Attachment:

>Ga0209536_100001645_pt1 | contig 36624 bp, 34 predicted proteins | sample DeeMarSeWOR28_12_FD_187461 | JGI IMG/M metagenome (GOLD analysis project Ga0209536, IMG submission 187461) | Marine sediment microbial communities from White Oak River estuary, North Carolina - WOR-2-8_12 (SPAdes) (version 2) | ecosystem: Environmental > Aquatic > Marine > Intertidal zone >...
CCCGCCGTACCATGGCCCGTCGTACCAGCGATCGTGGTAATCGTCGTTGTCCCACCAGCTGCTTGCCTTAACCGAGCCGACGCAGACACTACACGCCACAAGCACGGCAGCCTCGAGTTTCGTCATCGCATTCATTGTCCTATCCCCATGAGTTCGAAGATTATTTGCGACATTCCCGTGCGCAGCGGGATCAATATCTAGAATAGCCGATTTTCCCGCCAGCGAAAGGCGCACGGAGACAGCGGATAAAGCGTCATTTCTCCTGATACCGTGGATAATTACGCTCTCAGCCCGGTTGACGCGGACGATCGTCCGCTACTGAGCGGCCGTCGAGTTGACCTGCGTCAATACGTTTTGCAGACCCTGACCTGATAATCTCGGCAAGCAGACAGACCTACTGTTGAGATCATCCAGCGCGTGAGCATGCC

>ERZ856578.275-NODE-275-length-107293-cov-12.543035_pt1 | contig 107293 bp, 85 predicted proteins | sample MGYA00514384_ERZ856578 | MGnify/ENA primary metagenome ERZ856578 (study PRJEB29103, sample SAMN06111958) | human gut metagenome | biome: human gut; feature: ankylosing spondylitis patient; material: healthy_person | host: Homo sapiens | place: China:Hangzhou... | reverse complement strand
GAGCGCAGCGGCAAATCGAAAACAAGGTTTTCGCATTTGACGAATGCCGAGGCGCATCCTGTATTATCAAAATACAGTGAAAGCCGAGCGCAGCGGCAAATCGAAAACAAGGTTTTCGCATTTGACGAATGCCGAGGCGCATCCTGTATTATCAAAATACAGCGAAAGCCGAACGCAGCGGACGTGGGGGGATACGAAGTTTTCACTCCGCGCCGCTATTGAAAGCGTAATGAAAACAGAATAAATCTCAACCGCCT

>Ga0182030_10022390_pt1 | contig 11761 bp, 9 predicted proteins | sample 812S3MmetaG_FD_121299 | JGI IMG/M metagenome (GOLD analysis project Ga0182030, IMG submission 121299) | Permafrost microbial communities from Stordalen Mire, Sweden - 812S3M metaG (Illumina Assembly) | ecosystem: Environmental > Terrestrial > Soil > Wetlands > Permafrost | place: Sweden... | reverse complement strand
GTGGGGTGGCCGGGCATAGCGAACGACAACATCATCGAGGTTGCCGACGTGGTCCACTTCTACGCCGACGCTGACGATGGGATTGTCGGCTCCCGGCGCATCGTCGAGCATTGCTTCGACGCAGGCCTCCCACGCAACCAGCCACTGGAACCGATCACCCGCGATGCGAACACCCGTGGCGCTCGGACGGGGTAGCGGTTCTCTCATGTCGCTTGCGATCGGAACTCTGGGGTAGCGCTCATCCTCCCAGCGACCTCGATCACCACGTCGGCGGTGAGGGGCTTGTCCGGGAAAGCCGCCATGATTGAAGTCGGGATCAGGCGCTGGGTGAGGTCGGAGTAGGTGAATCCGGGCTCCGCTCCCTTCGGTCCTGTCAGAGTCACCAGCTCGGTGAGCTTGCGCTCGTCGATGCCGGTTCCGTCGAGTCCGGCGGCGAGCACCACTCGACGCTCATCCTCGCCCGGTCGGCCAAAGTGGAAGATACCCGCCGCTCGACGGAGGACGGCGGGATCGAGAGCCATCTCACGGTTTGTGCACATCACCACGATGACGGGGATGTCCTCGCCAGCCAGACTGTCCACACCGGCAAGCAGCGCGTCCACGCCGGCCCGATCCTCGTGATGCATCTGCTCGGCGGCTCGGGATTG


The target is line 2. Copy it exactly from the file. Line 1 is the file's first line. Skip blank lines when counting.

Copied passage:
CCCGCCGTACCATGGCCCGTCGTACCAGCGATCGTGGTAATCGTCGTTGTCCCACCAGCTGCTTGCCTTAACCGAGCCGACGCAGACACTACACGCCACAAGCACGGCAGCCTCGAGTTTCGTCATCGCATTCATTGTCCTATCCCCATGAGTTCGAAGATTATTTGCGACATTCCCGTGCGCAGCGGGATCAATATCTAGAATAGCCGATTTTCCCGCCAGCGAAAGGCGCACGGAGACAGCGGATAAAGCGTCATTTCTCCTGATACCGTGGATAATTACGCTCTCAGCCCGGTTGACGCGGACGATCGTCCGCTACTGAGCGGCCGTCGAGTTGACCTGCGTCAATACGTTTTGCAGACCCTGACCTGATAATCTCGGCAAGCAGACAGACCTACTGTTGAGATCATCCAGCGCGTGAGCATGCC